Type of

 

 

 

Number of

 

Fair

 

 

 

Equity

 

 

 

Awards

 

Value per

 

 

 

Awarded

 

Effective Date

 

Granted

 

Share (1)

 

Vesting Terms

 

RS

 

March 9, 2011

 

68,637

 

$

47.35

 

3 years, 30%-30%-40%

 

RS

 

March 9, 2011

 

4,000

 

$

47.35

 

No vesting period (2)

 

RS

 

March 23, 2011

 

22,567

 

$

44.94

 

5 years, 20% annually

 

 


(1)   The fair value per share of the restricted stock grant is equal to the closing price of our common stock on the grant date.

(2)   The shares cannot be sold, assigned, pledged, or otherwise transferred, encumbered or disposed of until the recipient is no

longer a member of our Board of Directors.

 

Reinsurance

 

We reinsure with other insurance companies a portion of our potential liability under the policies we have underwritten, thereby protecting us against an unexpectedly large loss or a catastrophic occurrence that could produce large losses, primarily in our homeowners line of business.  We use various software products to measure our exposure to catastrophe losses and the probable maximum loss to us for catastrophe losses such as hurricanes.  The models include estimates for our share of the catastrophe losses generated in the residual market for property insurance by the Massachusetts Property Insurance Underwriting Association (“FAIR Plan”).  In the aftermath of Hurricane Katrina in 2005, the reinsurance market has seen from the various software modelers, increases in the estimate of damage from hurricanes in the southern and northeast portions of the United States due to revised estimations of increased hurricane activity and increases in the estimation of demand surge in the periods following a significant event.  We continue to adjust our reinsurance programs as a result of the changes to the models and the number of homes we write.  As of January 1, 2011, our catastrophe reinsurance provides gross per occurrence reinsurance coverage up to $535,000.  As a result of the changes to the models, and our revised reinsurance program, our catastrophe reinsurance in 2011 protects us in the event of a “125-year storm” (that is, a storm of a severity expected to occur once in a 125-year period).  Swiss Re, our primary reinsurer, maintains an A.M. Best rating of “A” (Excellent).  Most of our other reinsurers have an A.M. Best rating of “A” (Excellent) however in no case is a reinsurer rated below “A-” (Excellent).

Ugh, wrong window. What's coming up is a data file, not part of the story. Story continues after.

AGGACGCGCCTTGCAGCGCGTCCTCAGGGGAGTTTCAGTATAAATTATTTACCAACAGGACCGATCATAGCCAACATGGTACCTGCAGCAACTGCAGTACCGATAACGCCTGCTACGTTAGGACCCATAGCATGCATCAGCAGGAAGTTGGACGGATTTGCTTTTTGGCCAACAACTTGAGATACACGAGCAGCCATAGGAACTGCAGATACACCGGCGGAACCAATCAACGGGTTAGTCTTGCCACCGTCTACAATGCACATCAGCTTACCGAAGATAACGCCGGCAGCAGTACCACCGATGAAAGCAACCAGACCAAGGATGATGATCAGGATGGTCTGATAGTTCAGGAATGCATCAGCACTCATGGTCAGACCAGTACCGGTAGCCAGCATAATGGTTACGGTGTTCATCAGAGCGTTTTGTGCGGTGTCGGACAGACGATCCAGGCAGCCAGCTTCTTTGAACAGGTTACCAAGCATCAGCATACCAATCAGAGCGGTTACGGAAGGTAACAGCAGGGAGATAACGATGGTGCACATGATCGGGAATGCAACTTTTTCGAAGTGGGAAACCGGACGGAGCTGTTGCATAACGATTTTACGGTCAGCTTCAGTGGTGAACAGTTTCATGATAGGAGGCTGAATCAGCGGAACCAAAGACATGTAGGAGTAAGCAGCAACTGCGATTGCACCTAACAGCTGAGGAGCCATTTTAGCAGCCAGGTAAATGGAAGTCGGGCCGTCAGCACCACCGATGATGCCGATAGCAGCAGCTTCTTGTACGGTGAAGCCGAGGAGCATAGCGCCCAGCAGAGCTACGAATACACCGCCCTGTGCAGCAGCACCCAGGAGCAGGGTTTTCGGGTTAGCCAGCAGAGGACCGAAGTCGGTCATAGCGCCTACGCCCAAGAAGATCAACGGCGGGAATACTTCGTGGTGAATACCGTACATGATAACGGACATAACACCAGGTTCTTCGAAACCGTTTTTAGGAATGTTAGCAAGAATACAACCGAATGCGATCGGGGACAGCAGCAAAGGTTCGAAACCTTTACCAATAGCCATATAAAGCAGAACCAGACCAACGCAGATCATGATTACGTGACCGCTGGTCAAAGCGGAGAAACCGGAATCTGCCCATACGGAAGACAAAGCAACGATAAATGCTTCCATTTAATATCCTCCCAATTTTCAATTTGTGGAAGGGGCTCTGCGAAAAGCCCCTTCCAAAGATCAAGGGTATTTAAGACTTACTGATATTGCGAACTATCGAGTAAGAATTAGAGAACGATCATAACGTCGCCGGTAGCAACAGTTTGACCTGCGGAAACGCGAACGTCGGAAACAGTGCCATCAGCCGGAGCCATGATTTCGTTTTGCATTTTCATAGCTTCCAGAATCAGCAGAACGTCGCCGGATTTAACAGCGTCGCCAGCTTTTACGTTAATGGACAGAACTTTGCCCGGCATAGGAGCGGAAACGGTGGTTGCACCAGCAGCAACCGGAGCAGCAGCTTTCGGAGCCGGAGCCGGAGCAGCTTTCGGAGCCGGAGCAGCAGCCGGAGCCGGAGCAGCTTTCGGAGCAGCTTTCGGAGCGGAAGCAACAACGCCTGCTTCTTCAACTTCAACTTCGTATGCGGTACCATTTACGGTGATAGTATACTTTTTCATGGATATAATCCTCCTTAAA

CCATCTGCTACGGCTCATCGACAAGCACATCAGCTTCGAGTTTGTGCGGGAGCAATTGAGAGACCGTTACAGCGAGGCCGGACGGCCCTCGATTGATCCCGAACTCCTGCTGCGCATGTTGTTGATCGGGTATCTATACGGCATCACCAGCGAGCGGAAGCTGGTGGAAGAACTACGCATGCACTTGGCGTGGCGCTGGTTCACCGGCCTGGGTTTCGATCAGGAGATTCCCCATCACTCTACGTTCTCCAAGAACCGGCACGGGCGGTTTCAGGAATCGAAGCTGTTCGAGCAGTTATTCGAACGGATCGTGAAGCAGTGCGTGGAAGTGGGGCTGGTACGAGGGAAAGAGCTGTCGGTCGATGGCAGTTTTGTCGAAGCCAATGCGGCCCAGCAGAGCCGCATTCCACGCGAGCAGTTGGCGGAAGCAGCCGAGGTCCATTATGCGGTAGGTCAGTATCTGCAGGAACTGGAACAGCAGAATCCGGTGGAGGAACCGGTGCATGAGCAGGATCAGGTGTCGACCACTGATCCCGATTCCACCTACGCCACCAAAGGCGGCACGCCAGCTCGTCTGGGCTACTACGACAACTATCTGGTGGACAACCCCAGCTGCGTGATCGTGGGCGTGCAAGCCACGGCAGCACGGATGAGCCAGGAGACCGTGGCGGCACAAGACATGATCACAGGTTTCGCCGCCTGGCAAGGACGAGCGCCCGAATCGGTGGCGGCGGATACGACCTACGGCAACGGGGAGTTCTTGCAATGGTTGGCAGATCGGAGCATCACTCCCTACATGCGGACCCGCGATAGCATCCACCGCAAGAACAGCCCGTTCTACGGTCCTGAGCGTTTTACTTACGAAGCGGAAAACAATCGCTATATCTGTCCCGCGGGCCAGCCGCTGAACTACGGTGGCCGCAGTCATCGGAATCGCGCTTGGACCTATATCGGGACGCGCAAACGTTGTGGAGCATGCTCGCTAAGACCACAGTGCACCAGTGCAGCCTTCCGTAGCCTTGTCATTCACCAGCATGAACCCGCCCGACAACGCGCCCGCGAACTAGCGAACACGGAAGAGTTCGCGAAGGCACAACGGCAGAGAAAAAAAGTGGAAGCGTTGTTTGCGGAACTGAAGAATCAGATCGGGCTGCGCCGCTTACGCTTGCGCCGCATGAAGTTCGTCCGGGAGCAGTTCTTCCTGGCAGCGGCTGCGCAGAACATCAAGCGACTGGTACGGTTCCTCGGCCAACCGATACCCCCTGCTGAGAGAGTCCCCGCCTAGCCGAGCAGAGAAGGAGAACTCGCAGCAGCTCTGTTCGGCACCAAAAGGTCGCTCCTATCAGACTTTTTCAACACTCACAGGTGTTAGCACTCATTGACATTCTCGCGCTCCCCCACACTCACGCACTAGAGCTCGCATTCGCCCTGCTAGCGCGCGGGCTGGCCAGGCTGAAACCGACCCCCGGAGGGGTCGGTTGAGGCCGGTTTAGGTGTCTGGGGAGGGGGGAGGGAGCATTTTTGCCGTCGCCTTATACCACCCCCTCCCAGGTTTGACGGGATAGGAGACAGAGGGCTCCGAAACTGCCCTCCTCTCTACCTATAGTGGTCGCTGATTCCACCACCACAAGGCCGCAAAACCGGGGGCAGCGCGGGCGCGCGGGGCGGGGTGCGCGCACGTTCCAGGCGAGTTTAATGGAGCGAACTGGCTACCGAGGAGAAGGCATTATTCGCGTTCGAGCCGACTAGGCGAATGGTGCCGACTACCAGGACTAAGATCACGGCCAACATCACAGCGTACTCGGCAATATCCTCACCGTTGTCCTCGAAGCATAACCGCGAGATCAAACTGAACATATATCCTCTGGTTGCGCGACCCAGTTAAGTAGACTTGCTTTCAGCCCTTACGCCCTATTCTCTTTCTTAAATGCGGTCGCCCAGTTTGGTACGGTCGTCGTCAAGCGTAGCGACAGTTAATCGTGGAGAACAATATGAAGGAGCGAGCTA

We are a participant in CAR, a state-established body that runs the residual market reinsurance programs for both private passenger and commercial automobile insurance in Massachusetts under which premiums, expenses, losses and loss adjustment expenses on ceded business are shared by all insurers writing automobile insurance in Massachusetts.  We also participate in the FAIR Plan in which premiums, expenses, losses and loss adjustment expenses on homeowners business that cannot be placed in the voluntary market are shared by all insurers writing homeowners insurance in Massachusetts.  The FAIR Plan has grown dramatically over the past few years as insurance carriers have reduced their exposure to coastal property.  The FAIR Plan’s exposure to catastrophe losses increased and as a result, the FAIR Plan decided to buy reinsurance to reduce their exposure to catastrophe losses.  On July 1, 2010, the FAIR Plan purchased $1,000,000 of catastrophe reinsurance for property losses in excess of $200,000.  At March 31, 2011, we had no material amounts recoverable from any reinsurer, excluding $43,953 recoverable from CAR.

 

On March 10, 2005, our Board of Directors adopted a resolution that prohibits Safety from purchasing finite reinsurance (reinsurance that transfers only a finite or limited amount of risk to the reinsurer) without approval by the Board.  To date, the Company has never purchased a finite reinsurance contract.

 

Effects of Inflation

 

We do not believe that inflation has had a material effect on our consolidated results of operations, except insofar as inflation may affect interest rates.

 

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Critical Accounting Policies and Estimates

 

Loss and Loss Adjustment Expense Reserves.

 

Significant periods of time can elapse between the occurrence of an insured loss, the reporting to us of that loss and our final payment of that loss.  To recognize liabilities for unpaid losses, we establish reserves as balance sheet liabilities.  Our reserves represent estimates of amounts needed to pay reported and unreported losses and the expenses of investigating and paying those losses, or loss adjustment expenses.  Every quarter, we review our previously established reserves and adjust them, if necessary.

 

When a claim is reported, claims personnel establish a “case reserve” for the estimated amount of the ultimate payment.  The amount of the reserve is primarily based upon an evaluation of the type of claim involved, the circumstances surrounding each claim and the policy provisions relating to the loss.  The estimate reflects the informed judgment of such personnel based on general insurance reserving practices and on the experience and knowledge of the claims person.  During the loss adjustment period, these estimates are revised as deemed necessary by our claims department based on subsequent developments and periodic reviews of the cases.  When a claim is closed with or without a payment, the difference between the case reserve and the settlement amount creates a reserve deficiency if the payment exceeds the case reserve or a reserve redundancy if the payment is less than the case reserve.